Photoshop was the workhorse for the compositing task. This is the part of the project where you can make it or break it. I prefer compositing different kinds of elements over rendering everything. Rendering is where you need to be more technical. Compositing is a much more artistically dependant method, I think. You need to find the way to seamlessly blend everything together, and not just that – everything needs to look nice and be pleasing to the eye. To be able to blend certain layers and areas you must know how to overpaint it.
This is my compositing workflow explained in a couple of steps. First I imported all the rendered dinosaur layers in the PSD file (Fig.26). I then positioned them on the canvas and set the desired canvas proportions. That being done, the fun part began.
Next was the background. A good background can bring up the models; a bad one can tear them down. I used photos from my own libraries, which are getting bigger by each day. I'm an avid photographer and I tend to take my camera with me whenever I can (Fig.27).
I tried a couple of cloud backgrounds for the skies/cloud background. When I was happy I started fixing the cloud photo and painting out whatever I thought didn't fit the image.
The hardest part was the ground. I wanted to achieve the look of a drying lake, or a large river bed. You can clearly see wet patches and streams of water flowing towards bigger puddles. I used a couple of photos for the ground and combined them into one bigger image. Then I used the Clone Stamp tool, Brush Pencil and Color Picker tool to blend in points where two different photos were colliding. The water streams were painted on top of that on two separate layers to increase the blend effect across the ground plane. In the Fig.28 you can see a rough break-down of the entire image.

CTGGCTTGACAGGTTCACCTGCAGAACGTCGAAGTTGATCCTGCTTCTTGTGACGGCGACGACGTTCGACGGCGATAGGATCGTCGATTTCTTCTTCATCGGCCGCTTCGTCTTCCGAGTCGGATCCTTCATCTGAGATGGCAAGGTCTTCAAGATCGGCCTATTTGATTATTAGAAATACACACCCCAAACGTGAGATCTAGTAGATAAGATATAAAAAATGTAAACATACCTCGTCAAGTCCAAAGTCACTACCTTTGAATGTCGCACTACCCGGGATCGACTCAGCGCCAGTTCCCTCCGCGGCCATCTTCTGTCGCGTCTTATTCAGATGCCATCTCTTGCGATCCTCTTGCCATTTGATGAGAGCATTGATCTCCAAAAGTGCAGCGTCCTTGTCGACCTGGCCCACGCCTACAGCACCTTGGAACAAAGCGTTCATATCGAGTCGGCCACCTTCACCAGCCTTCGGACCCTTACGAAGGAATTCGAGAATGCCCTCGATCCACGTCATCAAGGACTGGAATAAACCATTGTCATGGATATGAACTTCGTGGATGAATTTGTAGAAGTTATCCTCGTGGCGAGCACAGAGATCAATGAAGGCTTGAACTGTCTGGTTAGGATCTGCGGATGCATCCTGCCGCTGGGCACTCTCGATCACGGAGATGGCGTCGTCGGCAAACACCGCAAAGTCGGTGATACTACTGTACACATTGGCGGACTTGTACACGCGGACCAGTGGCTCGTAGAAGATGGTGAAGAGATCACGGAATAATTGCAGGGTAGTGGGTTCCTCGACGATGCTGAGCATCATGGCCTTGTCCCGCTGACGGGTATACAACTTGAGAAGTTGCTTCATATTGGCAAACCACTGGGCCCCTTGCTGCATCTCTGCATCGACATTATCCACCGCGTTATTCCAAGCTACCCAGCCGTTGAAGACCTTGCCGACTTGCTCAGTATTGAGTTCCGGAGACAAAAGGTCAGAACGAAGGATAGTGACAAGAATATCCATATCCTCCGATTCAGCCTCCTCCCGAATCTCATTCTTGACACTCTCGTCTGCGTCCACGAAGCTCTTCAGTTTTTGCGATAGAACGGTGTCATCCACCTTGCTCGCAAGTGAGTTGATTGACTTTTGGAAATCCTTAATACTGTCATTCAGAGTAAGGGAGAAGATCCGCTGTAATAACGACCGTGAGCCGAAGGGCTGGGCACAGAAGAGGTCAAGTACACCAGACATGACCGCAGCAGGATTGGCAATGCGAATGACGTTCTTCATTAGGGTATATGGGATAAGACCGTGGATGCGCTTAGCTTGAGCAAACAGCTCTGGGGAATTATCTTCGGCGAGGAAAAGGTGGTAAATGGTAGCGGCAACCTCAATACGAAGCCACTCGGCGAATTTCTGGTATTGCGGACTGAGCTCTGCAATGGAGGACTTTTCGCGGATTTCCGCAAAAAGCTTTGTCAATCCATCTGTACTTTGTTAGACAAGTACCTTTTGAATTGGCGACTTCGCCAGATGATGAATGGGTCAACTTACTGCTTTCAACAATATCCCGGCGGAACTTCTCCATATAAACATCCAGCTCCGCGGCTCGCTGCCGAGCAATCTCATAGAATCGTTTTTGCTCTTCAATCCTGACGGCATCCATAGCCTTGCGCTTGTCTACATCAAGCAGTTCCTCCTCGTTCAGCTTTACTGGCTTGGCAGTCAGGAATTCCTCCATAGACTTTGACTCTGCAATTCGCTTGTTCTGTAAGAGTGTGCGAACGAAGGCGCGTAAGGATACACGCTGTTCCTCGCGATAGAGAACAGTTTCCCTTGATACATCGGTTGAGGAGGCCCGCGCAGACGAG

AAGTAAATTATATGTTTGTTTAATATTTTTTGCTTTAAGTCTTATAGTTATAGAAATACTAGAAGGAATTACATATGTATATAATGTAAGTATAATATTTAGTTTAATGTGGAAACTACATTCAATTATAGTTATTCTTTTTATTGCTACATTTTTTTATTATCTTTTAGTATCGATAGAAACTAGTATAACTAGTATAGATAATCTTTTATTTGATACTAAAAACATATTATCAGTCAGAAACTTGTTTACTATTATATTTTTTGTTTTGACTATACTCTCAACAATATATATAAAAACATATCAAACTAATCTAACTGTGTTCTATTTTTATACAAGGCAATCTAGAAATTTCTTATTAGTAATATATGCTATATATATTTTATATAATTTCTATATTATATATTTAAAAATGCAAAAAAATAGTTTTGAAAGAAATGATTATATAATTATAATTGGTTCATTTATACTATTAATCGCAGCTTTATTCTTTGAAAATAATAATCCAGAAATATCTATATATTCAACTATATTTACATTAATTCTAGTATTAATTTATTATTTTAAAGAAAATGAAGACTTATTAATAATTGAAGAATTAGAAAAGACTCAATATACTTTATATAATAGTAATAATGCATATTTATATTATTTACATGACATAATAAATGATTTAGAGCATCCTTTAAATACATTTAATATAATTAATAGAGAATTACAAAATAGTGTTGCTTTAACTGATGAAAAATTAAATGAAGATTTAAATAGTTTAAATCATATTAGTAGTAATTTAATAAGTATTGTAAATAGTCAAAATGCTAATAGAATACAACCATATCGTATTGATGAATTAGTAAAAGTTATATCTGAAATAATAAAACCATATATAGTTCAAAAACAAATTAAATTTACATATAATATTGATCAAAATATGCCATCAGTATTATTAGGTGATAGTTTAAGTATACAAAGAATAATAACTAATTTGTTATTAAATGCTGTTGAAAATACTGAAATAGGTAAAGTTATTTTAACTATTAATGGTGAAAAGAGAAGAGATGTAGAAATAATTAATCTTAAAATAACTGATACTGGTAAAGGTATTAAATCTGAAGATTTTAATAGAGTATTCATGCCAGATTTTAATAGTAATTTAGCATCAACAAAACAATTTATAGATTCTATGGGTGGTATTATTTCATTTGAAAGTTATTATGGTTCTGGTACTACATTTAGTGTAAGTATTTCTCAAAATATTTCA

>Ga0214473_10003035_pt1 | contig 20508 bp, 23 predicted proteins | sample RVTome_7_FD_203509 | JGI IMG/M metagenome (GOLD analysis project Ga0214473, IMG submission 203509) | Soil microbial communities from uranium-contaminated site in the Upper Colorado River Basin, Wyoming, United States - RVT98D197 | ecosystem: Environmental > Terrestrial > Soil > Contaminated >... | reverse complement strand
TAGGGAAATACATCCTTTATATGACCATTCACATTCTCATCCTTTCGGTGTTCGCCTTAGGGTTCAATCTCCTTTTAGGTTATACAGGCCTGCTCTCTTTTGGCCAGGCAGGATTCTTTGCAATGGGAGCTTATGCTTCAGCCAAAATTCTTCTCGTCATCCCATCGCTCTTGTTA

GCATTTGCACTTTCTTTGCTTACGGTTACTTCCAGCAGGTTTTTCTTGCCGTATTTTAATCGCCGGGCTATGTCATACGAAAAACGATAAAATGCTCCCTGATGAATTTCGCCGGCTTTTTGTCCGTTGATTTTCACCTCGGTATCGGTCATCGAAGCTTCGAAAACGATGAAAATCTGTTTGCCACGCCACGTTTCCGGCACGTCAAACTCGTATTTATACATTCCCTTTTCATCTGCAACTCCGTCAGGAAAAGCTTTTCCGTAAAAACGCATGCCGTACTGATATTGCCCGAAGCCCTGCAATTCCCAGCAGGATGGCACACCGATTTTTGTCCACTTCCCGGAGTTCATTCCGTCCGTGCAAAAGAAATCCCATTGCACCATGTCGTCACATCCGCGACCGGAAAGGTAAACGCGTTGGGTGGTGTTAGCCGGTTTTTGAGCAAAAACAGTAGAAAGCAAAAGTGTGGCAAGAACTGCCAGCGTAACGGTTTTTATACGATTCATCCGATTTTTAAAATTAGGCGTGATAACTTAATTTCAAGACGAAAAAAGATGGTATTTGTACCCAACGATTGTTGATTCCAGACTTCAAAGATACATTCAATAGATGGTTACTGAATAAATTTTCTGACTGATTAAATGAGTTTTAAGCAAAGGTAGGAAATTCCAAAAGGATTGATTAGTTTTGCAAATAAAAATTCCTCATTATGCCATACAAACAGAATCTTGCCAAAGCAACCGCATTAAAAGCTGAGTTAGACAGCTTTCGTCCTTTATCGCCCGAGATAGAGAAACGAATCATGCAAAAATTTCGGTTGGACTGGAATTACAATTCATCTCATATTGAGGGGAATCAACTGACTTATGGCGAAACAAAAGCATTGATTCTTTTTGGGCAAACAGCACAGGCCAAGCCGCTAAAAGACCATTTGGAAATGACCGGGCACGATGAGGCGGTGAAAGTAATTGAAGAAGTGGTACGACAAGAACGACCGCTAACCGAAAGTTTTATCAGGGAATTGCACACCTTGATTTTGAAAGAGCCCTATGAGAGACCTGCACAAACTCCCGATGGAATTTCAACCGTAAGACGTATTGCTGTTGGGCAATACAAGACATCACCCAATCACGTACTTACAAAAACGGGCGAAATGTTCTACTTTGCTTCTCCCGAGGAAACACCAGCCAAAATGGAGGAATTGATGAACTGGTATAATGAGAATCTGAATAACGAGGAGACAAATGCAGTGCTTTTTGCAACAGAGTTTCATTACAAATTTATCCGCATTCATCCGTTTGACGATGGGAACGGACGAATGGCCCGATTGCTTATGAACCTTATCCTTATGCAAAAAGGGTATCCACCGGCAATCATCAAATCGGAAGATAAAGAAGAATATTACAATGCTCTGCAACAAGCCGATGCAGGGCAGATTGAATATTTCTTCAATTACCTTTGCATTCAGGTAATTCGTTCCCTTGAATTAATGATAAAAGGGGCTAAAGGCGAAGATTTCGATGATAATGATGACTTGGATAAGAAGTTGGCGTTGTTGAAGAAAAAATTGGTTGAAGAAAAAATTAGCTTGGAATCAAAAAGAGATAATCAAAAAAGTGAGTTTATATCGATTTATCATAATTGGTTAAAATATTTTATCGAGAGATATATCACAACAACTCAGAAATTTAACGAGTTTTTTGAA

The dinosaurs' footprints were a fun part. I used my own dino footprints that I created in mud over the course of summer 2011. I put some mud inside a shallow container and let it dry up a bit. Later on I printed different sets of footprints in it using my fingers. Then I photographed them at different times of day and from different angles. These are now invaluable when it comes to dinosaur footprint creation in compositing projects such as this one (Fig.29).
In my compositing process I tend to end up with dozens of layers that, over the course of creation, I merge down to keep the layer count manageable by me and my machine. This is why I save my progress on separate files prior to merging specific layers in case if I want to return to that specific part at a later time. It is pretty easy to get lost in a bigger scale image like this one is. One can easily overlook some parts and notice them days, or in some cases months, after the completion of the piece.
Creating this image was a fun ride (Fig.30). I enjoy moments where I can spend time creating paleo-themed illustrations and models. I hope this Making Of article gave a better understanding of what it takes to make am illustration like Brothers In Blood II. Until next time, take care and be productive!